Finite element analysis

The name FEA refers to an object or structure to be modeled with a finite number of elements. FEA can be defined as a numerical technique, involving breaking a complex problem down into small subproblems, via computer models that can be solved by a computer.

The key to effective FEA modeling is to concentrate element details at areas of highest stress. This approach produces maximum accuracy at the lowest cost.

FEA is one of the major advancements in engineering analysis. When first introduced, the cost of computer equipment and FEA software limited its use to high budget projects such as military hardware, spacecraft, and aircraft design. With the cost of both computer time and software significantly reduccd, FEA began to be used for high volume product designs in such markets as automobiles, large buildings, and civil engineering structures.

During this time period of about two decades, there occurred a dramatic increase in the power of desktop personal computers. Simultaneously, advances in relatively low priced software has made it possible for the designer to use advanced engineering techniques that at one time were restricted to these high budget projects and designs. All this action has permitted more use of desktop computers running FEA software that can be run with relative ease. At present helping this expansion is due to an increase in users and much more competition both in hardware/ software and design projects to meet fast manufactured plastic products.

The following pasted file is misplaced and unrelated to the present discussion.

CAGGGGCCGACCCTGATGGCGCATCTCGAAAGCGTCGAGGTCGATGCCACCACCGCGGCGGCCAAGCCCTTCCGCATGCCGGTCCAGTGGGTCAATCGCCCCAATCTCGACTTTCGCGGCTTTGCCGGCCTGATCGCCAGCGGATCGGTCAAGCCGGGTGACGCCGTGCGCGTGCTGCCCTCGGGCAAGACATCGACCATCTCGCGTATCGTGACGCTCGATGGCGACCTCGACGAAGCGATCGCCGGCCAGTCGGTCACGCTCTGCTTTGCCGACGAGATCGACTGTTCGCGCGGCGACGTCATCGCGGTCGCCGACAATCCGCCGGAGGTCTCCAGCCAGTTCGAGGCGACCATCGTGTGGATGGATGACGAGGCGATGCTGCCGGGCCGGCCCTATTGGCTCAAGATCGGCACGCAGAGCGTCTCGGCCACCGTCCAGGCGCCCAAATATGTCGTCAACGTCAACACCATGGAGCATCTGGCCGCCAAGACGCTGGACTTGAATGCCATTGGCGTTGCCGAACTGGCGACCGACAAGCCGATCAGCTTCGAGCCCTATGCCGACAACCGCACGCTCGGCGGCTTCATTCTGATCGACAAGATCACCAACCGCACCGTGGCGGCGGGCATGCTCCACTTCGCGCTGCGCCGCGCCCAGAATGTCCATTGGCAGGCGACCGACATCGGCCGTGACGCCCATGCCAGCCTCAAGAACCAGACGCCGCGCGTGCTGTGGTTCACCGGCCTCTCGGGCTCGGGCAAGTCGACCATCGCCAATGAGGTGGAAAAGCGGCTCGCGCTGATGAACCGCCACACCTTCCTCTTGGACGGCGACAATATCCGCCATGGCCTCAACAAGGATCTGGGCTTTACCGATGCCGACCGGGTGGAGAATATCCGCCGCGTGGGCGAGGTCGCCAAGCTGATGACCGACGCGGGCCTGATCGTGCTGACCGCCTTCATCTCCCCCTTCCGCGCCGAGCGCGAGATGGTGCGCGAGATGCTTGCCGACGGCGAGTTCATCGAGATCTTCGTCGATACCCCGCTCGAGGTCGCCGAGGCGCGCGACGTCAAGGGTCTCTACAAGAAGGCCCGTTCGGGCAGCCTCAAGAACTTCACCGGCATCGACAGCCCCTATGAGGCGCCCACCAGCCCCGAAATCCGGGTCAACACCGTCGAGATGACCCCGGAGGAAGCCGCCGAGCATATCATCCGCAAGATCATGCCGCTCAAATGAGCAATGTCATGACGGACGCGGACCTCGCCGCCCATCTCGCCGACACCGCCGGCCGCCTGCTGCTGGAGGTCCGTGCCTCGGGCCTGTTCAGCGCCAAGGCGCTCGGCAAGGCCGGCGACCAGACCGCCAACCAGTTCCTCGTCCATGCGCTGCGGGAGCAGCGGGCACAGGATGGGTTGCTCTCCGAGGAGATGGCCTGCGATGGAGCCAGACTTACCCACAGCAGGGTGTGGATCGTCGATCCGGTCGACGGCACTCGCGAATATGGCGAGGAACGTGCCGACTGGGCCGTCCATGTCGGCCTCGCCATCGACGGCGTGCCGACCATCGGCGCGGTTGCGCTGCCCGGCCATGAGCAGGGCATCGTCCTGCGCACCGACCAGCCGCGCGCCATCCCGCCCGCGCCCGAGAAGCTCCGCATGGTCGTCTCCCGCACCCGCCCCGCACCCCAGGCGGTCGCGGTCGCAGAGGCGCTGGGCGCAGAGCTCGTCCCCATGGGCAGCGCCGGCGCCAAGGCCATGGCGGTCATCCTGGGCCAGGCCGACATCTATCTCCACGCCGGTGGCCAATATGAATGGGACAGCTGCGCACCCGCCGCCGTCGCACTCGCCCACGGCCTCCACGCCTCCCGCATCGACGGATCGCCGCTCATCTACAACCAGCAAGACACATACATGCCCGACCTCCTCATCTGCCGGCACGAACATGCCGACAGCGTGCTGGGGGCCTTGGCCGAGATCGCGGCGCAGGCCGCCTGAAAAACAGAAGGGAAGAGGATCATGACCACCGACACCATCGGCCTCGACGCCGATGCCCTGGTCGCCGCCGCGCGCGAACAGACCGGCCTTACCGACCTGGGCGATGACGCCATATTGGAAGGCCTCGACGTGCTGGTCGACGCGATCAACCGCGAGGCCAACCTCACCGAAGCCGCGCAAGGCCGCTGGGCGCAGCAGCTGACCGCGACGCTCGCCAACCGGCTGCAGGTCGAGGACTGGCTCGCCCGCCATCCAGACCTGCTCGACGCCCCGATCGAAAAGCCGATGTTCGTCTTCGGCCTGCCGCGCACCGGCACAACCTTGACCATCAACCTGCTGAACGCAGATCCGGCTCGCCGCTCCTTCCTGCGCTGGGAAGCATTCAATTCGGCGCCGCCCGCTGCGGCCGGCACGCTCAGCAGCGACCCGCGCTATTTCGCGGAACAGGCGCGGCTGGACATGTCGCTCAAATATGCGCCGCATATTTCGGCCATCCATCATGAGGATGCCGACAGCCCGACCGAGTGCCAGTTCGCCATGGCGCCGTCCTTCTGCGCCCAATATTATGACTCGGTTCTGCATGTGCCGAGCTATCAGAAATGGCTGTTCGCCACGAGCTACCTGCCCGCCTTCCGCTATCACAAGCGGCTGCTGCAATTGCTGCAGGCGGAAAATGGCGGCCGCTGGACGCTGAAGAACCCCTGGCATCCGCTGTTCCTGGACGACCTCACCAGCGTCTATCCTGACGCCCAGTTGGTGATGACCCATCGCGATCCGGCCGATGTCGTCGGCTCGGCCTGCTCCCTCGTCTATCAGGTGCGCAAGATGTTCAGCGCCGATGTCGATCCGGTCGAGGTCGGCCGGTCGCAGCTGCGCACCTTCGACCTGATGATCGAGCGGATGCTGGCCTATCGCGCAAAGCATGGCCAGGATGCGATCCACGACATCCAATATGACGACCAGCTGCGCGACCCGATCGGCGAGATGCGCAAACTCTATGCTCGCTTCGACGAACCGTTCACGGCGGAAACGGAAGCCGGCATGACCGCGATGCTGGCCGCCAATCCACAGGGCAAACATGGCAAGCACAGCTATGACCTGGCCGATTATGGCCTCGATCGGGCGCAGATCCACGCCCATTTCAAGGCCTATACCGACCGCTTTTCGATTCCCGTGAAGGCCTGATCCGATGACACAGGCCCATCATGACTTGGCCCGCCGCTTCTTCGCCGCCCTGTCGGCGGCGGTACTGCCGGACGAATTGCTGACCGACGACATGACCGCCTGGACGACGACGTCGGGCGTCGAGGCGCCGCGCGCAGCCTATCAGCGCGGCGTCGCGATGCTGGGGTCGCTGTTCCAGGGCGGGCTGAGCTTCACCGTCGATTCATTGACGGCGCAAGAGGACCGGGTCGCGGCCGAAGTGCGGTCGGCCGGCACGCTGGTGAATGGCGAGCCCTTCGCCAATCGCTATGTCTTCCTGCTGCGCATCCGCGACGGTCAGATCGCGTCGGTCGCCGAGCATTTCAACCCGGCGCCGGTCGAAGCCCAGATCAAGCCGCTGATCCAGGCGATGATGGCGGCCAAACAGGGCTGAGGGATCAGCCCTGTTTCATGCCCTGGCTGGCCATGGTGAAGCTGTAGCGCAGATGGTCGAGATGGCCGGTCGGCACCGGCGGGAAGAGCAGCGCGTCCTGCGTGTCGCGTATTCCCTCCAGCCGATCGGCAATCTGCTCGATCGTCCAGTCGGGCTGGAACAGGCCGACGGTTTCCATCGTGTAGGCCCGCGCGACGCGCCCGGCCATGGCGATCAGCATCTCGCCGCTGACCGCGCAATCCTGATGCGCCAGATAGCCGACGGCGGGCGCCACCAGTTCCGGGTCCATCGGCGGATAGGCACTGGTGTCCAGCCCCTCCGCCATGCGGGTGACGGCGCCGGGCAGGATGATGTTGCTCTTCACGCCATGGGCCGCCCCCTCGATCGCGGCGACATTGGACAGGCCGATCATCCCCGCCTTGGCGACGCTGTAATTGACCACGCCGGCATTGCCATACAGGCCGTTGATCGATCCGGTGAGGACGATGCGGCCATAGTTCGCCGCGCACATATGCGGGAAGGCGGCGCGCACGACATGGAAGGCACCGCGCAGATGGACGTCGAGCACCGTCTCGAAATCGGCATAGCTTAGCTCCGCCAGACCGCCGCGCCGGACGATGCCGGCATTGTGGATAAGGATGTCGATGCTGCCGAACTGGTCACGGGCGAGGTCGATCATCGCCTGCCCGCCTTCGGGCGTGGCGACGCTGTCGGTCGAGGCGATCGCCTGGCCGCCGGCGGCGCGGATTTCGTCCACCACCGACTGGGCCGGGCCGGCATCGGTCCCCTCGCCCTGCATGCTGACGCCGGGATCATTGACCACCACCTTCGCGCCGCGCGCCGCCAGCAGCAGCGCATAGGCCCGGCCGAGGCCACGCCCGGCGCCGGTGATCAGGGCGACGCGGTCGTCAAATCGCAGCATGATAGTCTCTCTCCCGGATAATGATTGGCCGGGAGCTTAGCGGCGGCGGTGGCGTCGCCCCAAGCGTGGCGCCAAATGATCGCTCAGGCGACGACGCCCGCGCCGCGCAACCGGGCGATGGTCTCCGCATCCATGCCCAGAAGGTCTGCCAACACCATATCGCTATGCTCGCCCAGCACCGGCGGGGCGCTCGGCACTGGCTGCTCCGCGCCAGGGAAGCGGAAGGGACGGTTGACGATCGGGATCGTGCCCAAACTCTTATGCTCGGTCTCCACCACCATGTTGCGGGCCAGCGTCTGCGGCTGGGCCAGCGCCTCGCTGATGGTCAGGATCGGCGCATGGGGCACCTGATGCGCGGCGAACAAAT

In its most fundamental form, FEA is limited to static, linear elastic analyses. However, there are advanced finite element computer software programs that can treat highly nonlinear (plastics viscoelastic behavior) dynamic problems efficientiy. Important features of these programs include their ability to handle sliding interfaces between contacting bodies and the ability to model elastic-plastic material properties. These program features have made possible the analysis of impact problems that only a few years ago had to be handled with very approximate techniques. FEA have made these analyses much more precise, resulting in better and more optimum designs.

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